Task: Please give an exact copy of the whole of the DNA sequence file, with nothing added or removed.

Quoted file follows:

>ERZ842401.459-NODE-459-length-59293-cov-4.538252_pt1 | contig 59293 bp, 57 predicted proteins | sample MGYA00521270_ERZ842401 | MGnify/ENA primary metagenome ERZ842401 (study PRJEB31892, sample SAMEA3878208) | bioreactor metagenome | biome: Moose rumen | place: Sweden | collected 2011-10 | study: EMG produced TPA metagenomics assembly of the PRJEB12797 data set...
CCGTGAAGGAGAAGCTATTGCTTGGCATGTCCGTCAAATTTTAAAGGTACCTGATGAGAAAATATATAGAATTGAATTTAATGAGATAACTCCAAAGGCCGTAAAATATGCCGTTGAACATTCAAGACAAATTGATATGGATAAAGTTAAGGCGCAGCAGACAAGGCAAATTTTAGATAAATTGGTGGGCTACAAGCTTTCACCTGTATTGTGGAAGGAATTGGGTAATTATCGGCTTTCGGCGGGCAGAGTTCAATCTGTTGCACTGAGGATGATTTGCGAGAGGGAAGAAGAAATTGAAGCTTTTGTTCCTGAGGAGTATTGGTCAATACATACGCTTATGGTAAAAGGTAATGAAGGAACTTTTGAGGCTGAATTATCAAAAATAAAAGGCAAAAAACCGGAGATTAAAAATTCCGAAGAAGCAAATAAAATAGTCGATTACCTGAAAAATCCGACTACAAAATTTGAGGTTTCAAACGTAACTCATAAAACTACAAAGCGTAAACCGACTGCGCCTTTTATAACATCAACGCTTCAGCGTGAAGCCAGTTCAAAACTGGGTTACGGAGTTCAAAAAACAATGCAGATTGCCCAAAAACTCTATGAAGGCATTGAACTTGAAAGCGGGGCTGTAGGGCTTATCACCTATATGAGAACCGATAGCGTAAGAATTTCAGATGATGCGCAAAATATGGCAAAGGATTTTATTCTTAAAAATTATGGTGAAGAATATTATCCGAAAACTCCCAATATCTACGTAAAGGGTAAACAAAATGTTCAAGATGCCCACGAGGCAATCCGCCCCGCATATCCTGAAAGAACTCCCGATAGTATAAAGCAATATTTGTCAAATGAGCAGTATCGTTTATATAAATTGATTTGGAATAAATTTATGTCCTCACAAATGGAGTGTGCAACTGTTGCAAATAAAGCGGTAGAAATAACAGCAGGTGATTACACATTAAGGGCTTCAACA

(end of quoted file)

>ERZ842401.459-NODE-459-length-59293-cov-4.538252_pt1 | contig 59293 bp, 57 predicted proteins | sample MGYA00521270_ERZ842401 | MGnify/ENA primary metagenome ERZ842401 (study PRJEB31892, sample SAMEA3878208) | bioreactor metagenome | biome: Moose rumen | place: Sweden | collected 2011-10 | study: EMG produced TPA metagenomics assembly of the PRJEB12797 data set...
CCGTGAAGGAGAAGCTATTGCTTGGCATGTCCGTCAAATTTTAAAGGTACCTGATGAGAAAATATATAGAATTGAATTTAATGAGATAACTCCAAAGGCCGTAAAATATGCCGTTGAACATTCAAGACAAATTGATATGGATAAAGTTAAGGCGCAGCAGACAAGGCAAATTTTAGATAAATTGGTGGGCTACAAGCTTTCACCTGTATTGTGGAAGGAATTGGGTAATTATCGGCTTTCGGCGGGCAGAGTTCAATCTGTTGCACTGAGGATGATTTGCGAGAGGGAAGAAGAAATTGAAGCTTTTGTTCCTGAGGAGTATTGGTCAATACATACGCTTATGGTAAAAGGTAATGAAGGAACTTTTGAGGCTGAATTATCAAAAATAAAAGGCAAAAAACCGGAGATTAAAAATTCCGAAGAAGCAAATAAAATAGTCGATTACCTGAAAAATCCGACTACAAAATTTGAGGTTTCAAACGTAACTCATAAAACTACAAAGCGTAAACCGACTGCGCCTTTTATAACATCAACGCTTCAGCGTGAAGCCAGTTCAAAACTGGGTTACGGAGTTCAAAAAACAATGCAGATTGCCCAAAAACTCTATGAAGGCATTGAACTTGAAAGCGGGGCTGTAGGGCTTATCACCTATATGAGAACCGATAGCGTAAGAATTTCAGATGATGCGCAAAATATGGCAAAGGATTTTATTCTTAAAAATTATGGTGAAGAATATTATCCGAAAACTCCCAATATCTACGTAAAGGGTAAACAAAATGTTCAAGATGCCCACGAGGCAATCCGCCCCGCATATCCTGAAAGAACTCCCGATAGTATAAAGCAATATTTGTCAAATGAGCAGTATCGTTTATATAAATTGATTTGGAATAAATTTATGTCCTCACAAATGGAGTGTGCAACTGTTGCAAATAAAGCGGTAGAAATAACAGCAGGTGATTACACATTAAGGGCTTCAACA